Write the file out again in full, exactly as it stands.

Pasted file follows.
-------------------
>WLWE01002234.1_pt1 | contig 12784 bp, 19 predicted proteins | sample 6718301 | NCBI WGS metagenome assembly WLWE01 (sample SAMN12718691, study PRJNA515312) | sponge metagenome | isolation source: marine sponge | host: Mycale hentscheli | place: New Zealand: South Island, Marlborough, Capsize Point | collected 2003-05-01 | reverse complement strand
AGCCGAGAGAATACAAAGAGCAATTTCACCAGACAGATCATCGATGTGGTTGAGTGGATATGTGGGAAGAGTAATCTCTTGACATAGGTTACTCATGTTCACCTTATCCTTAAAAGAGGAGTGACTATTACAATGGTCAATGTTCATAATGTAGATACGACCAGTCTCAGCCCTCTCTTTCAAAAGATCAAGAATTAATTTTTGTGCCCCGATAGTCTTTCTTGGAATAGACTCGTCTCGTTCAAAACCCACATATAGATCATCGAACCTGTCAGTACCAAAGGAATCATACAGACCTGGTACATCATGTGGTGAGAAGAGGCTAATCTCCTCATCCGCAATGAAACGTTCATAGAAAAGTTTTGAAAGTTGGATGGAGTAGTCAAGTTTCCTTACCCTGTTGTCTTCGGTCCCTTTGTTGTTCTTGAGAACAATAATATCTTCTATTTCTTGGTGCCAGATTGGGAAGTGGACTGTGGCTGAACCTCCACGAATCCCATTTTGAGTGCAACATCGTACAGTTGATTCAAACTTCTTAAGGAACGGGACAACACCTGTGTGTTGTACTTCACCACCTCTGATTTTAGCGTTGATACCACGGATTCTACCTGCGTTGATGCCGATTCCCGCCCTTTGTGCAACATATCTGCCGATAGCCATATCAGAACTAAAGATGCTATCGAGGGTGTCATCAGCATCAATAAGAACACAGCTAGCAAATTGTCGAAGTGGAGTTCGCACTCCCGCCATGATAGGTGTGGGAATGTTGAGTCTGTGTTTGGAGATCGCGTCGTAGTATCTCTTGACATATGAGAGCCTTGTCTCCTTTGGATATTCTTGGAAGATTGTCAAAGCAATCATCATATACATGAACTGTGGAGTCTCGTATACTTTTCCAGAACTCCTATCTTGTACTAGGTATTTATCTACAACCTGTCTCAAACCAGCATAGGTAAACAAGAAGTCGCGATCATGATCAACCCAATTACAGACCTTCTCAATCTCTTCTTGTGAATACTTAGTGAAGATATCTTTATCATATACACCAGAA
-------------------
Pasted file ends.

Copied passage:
>WLWE01002234.1_pt1 | contig 12784 bp, 19 predicted proteins | sample 6718301 | NCBI WGS metagenome assembly WLWE01 (sample SAMN12718691, study PRJNA515312) | sponge metagenome | isolation source: marine sponge | host: Mycale hentscheli | place: New Zealand: South Island, Marlborough, Capsize Point | collected 2003-05-01 | reverse complement strand
AGCCGAGAGAATACAAAGAGCAATTTCACCAGACAGATCATCGATGTGGTTGAGTGGATATGTGGGAAGAGTAATCTCTTGACATAGGTTACTCATGTTCACCTTATCCTTAAAAGAGGAGTGACTATTACAATGGTCAATGTTCATAATGTAGATACGACCAGTCTCAGCCCTCTCTTTCAAAAGATCAAGAATTAATTTTTGTGCCCCGATAGTCTTTCTTGGAATAGACTCGTCTCGTTCAAAACCCACATATAGATCATCGAACCTGTCAGTACCAAAGGAATCATACAGACCTGGTACATCATGTGGTGAGAAGAGGCTAATCTCCTCATCCGCAATGAAACGTTCATAGAAAAGTTTTGAAAGTTGGATGGAGTAGTCAAGTTTCCTTACCCTGTTGTCTTCGGTCCCTTTGTTGTTCTTGAGAACAATAATATCTTCTATTTCTTGGTGCCAGATTGGGAAGTGGACTGTGGCTGAACCTCCACGAATCCCATTTTGAGTGCAACATCGTACAGTTGATTCAAACTTCTTAAGGAACGGGACAACACCTGTGTGTTGTACTTCACCACCTCTGATTTTAGCGTTGATACCACGGATTCTACCTGCGTTGATGCCGATTCCCGCCCTTTGTGCAACATATCTGCCGATAGCCATATCAGAACTAAAGATGCTATCGAGGGTGTCATCAGCATCAATAAGAACACAGCTAGCAAATTGTCGAAGTGGAGTTCGCACTCCCGCCATGATAGGTGTGGGAATGTTGAGTCTGTGTTTGGAGATCGCGTCGTAGTATCTCTTGACATATGAGAGCCTTGTCTCCTTTGGATATTCTTGGAAGATTGTCAAAGCAATCATCATATACATGAACTGTGGAGTCTCGTATACTTTTCCAGAACTCCTATCTTGTACTAGGTATTTATCTACAACCTGTCTCAAACCAGCATAGGTAAACAAGAAGTCGCGATCATGATCAACCCAATTACAGACCTTCTCAATCTCTTCTTGTGAATACTTAGTGAAGATATCTTTATCATATACACCAGAA